method~ology comes up, I’m increasingly tuned in to the part of speech invoked
in the conversation. This has especially been the case with ethnography. The noun positions the method as a thing already done by others; it acknowledges a tradition and model projects against which we measure the edges defining the activity involved with doing ethnography. Is it like documentary? Must it feature human subjects? If we look to a set of nouned ethnographies (things, already-existing objects), then answering is possible. But the answer is set against a generic backdrop of the stuff already done.
I don’t know that we have a good verb for doing ethnography (ethnograph?
ethnographize? um…no). The chosen term, however, has bearing. Consider the
difference between using use the noun–ethnography–or the
adjective–ethnographic–to account for the way of doing, ultimately the
way of describing the research activity. And consider the verbs that we could collect under the broad (or is it narrow) rubric of ethnography: notice, observe, etc. What does this all come to?
Well, I’m finding it more and more appealing to talk about methods as verbs, and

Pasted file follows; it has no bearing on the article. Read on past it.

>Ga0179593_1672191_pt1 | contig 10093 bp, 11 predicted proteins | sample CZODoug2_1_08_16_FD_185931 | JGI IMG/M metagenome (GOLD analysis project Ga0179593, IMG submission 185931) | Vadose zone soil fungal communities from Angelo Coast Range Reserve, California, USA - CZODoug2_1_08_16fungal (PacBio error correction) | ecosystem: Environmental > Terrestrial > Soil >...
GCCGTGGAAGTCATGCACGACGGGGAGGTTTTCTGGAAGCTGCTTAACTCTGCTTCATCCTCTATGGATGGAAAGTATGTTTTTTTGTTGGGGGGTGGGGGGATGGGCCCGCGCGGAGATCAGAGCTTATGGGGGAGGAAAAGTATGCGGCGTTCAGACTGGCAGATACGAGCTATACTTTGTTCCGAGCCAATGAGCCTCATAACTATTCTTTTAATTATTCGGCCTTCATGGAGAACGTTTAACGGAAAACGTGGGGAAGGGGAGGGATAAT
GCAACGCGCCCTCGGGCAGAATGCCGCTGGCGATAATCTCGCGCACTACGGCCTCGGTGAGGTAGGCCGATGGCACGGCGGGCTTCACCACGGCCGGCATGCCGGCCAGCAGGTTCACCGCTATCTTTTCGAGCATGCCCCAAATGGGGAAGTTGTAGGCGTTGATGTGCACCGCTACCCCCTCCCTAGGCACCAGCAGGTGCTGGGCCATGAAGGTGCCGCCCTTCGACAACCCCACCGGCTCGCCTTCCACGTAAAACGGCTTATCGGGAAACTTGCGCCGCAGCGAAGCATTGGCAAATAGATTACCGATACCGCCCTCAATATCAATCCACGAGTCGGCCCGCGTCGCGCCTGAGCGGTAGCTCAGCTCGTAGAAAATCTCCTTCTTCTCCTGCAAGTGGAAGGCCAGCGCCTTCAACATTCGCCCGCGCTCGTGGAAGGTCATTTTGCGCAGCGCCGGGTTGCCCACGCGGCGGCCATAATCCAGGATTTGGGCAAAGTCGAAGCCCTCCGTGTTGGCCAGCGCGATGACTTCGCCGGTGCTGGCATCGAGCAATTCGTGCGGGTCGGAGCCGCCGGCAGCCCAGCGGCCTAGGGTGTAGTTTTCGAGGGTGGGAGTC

I’m also wondering whether the methodology-as-noun departs from (or, on the
other hand, refers to the same thing as) genre. Near enough as to be thought the same thing?
Program notes: The
fall symposium on
visual and digital rhetorics is happening on Thursday and Friday–two days
of workshops and talks with Anne Wysocki, Jeff R.,
and Jenny E. What’s not to look forward to?
Google Maps EZ, you can embed a marked
map with ease and include links, text and images (all via HTML) in the
captions associated with each marker (via).
started out in right field,
but as the sun set, it was too
much to bear. Couldn’t
see into the sun. So we switched seats.
Not like it was a
packed stadium that night.
Here’s the perspective from our first
seats at around 6:30 p.m.
When I first tried it out earlier today, I was having trouble with the EXTENT
definitions. With EXTENT, you can establish the scale and map type